As a seasoned scientist, Professor Ian S. McLean has published extensively.
LOS ANGELES, CA, April 08, 2020 /24-7PressRelease/ -- Marquis Who's Who, the world's premier publisher of biographical profiles, is proud to present Professor Ian S. McLean with the Albert Nelson Marquis Lifetime Achievement Award. An accomplished listee, Prof. McLean celebrates many years' experience in his professional network, and has been noted for achievements, leadership qualities, and the credentials and successes he has accrued in his field. As in all Marquis Who's Who biographical volumes, individuals profiled are selected on the basis of current reference value. Factors such as position, noteworthy accomplishments, visibility, and prominence in a field are all taken into account during the selection process.
Having joined the faculty of the University of California Los Angeles in 1989, Prof. McLean has garnered a laudable reputation as a distinguished professor in the department of physics and astronomy since 1989. During his career on campus, he has notably served as the vice chairman of astronomy and as the vice chairman of academic affairs. He has likewise served as the founder and director of the infrared laboratory for astrophysics since 1989. An expert in infrared astronomy and astronomical instrumentation, Prof. McLean formerly worked in Hawaii at the Joint Astronomy Center between 1986 and 1989 as a principal scientific officer. Additionally, he contributed for six years in Edinburgh, Scotland, at the Royal Observatory between 1980 and 1986, beginning as a senior research fellow for one year and subsequently as a senior scientific officer.
Renowned for building the world's first infrared camera for wide use by astronomers in 1986, Prof. McLean has since built several increasingly sophisticated infrared cameras and spectrometers, which split light into its component colors. In his lab at UCLA, he has produced instruments for the W.M. Keck Observatory, Lick Observatory, Gemini Observatory and NASA's Stratospheric Observatory for Infrared Astronomy. Prof. McLean also built a machine with several of his colleagues which has allowed scientists to study, for the first time, the earliest galaxies in the universe. The five-ton instrument, called the Multi-Object Spectrometer for Infra-Red Exploration, or MOSFIRE for short, was installed in the Keck I Telescope at the W.M. Keck Observatory atop Mauna Kea in Hawaii.
Prof. McLean also served as the principal investigator for a research imaging instrument known as FLITECAM on the National Aeronautics and Space Administration's Stratospheric Observatory for Infrared Astronomy, a modified 747 SP jetliner that is considered the world's largest airborne observatory. FLITECAM is a camera that can be converted to a spectrometer electronically by using a computer. It can be used to study planets orbiting distant stars and those eclipsed when an asteroid or comet in the outer part of the solar system passes in front of them. Among other accomplishments, Prof. McLean has made substantial contributions to airborne astronomy and has conducted research in optical and infrared astronomy and the use of CCDs and infrared array detectors.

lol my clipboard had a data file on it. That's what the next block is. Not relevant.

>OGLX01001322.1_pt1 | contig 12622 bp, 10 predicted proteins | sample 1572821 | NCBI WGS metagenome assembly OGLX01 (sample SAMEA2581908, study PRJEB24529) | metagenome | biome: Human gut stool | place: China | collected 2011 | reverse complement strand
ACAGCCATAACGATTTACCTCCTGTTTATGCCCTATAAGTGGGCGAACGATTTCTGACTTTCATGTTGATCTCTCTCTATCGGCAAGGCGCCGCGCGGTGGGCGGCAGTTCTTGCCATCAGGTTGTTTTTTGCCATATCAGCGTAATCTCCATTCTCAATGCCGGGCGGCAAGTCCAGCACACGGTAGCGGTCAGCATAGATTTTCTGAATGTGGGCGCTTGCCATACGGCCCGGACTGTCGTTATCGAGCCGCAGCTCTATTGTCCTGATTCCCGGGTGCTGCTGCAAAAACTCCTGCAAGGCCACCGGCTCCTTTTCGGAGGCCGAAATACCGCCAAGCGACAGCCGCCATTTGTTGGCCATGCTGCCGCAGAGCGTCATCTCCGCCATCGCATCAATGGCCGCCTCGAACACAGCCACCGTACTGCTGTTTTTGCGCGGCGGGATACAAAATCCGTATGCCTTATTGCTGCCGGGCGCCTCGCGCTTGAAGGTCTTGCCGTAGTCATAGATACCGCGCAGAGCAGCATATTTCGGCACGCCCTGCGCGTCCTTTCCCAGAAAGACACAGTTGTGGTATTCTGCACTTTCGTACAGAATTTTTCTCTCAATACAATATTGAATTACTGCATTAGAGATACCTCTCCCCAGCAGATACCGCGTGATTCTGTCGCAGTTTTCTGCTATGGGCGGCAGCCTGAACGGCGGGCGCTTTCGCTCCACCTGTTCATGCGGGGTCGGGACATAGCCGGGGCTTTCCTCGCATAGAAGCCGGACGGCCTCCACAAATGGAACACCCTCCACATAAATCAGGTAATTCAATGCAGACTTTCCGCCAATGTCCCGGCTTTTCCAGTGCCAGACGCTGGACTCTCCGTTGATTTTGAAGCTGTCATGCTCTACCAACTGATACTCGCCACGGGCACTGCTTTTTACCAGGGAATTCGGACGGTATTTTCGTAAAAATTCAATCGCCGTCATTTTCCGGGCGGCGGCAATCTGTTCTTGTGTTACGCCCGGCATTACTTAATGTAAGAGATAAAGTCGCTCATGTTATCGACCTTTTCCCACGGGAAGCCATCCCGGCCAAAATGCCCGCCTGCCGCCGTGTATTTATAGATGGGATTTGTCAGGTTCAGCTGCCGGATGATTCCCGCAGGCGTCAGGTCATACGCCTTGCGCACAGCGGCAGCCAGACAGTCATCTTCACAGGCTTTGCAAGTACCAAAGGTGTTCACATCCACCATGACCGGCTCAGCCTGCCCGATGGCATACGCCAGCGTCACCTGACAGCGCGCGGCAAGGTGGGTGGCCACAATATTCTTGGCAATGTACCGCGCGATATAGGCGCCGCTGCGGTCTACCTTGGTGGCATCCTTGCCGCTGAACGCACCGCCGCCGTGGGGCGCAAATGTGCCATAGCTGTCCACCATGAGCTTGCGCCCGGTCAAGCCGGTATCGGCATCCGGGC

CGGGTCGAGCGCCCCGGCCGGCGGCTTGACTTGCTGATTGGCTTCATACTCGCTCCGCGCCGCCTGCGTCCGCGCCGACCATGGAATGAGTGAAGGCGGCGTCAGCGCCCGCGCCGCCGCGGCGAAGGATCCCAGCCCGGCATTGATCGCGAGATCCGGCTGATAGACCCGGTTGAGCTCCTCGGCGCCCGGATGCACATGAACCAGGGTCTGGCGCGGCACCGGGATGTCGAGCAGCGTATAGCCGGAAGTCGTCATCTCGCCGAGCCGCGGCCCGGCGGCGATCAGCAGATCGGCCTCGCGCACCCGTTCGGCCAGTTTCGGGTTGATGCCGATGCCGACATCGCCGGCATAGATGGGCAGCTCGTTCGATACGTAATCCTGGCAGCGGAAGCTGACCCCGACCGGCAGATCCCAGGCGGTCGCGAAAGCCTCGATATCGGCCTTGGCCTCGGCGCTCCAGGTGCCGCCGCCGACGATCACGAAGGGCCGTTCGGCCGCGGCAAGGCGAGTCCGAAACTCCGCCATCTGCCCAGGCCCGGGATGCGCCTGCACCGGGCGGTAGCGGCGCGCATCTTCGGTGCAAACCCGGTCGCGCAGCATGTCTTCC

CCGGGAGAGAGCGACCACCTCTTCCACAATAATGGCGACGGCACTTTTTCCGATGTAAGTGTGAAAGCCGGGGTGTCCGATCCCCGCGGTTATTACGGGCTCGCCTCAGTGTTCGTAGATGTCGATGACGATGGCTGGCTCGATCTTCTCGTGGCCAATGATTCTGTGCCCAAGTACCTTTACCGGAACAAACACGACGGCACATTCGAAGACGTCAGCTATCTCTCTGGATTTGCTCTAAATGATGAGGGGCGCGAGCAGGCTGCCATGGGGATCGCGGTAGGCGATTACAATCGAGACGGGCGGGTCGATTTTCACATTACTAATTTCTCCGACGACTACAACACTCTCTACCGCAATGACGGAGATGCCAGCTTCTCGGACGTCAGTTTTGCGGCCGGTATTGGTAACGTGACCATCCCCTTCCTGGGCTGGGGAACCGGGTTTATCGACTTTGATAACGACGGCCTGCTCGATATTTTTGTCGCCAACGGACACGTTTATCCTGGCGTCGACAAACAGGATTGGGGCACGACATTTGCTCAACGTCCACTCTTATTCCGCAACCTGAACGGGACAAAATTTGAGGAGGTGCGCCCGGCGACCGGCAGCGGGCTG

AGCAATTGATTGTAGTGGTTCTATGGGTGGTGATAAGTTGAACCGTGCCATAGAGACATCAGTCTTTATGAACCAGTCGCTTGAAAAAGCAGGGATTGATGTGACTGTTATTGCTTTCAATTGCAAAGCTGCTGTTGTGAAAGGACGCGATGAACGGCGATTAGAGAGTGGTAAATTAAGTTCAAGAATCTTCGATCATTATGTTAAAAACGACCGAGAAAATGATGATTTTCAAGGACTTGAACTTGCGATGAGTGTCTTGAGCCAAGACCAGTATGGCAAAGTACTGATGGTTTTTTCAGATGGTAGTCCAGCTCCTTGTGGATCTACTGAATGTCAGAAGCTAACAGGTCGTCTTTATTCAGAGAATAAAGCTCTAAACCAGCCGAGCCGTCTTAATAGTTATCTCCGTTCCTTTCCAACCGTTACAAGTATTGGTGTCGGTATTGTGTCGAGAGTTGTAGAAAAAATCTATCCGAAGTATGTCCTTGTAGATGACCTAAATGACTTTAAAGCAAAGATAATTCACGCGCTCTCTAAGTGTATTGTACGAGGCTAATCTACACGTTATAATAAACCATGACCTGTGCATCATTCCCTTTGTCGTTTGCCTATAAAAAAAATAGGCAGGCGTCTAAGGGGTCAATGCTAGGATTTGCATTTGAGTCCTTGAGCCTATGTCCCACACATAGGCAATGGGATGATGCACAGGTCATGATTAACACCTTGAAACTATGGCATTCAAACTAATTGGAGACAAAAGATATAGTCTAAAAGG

As a seasoned scientist, Prof. McLean has published extensively. In addition to contributing articles to various scientific journals, he has authored several books, including the second edition of "Electronic Imaging in Astronomy: Detectors and Instrumentation" in 2008. Other books to Prof. McLean's credit include "Electronic Imaging in Astronomy: Detectors and Instrumentation" in 1997, "Infrared Astronomy with Arrays: The Next Generation" in 1994 and "Electronic and Computer-Aided Astronomy: From Eyes to Electronic Sensors: Ellis Horwood Library of Space Science and Space Technology" in 1989.
Prof. McLean received a Bachelor of Science in physics and astronomy, with honors, at the University of Glasgow in Scotland in 1971, followed by a Doctor of Philosophy in astronomy in 1974. To remain aware of developments in his field, he has maintained his membership with such organizations as the Paris chapter of the International Astronomical Union (IAU), for which he is a past president. Prof. McLean is likewise an elected fellow and senior member of the Society of Photo-Optical Instrumentation Engineers and inaugural fellow of the American Astronomical Society.
In 2018, Prof. McLean was presented with the 2017 American Astronomical Society's Joseph Weber Award for Astronomical Instrumentation, which is given for outstanding design, invention or significant improvement of instrumentation leading to advances in astronomy. He previously received a Maria and Eric Muhlmann Award for Instrumentation for his work on MOSFIRE by the Astronomical Society of the Pacific in 2016 and an Exceptional Merit Award from the United Kingdom Science and Engineering Research Council in 1989. Among other recognitions, an asteroid was named after him. A celebrated Marquis listee, Prof. McLean has been cited in approximately 30 editions of Who's Who in America, Who's Who in Science and Engineering, Who's Who in American Education, Who's Who in the West and Who's Who in the World.
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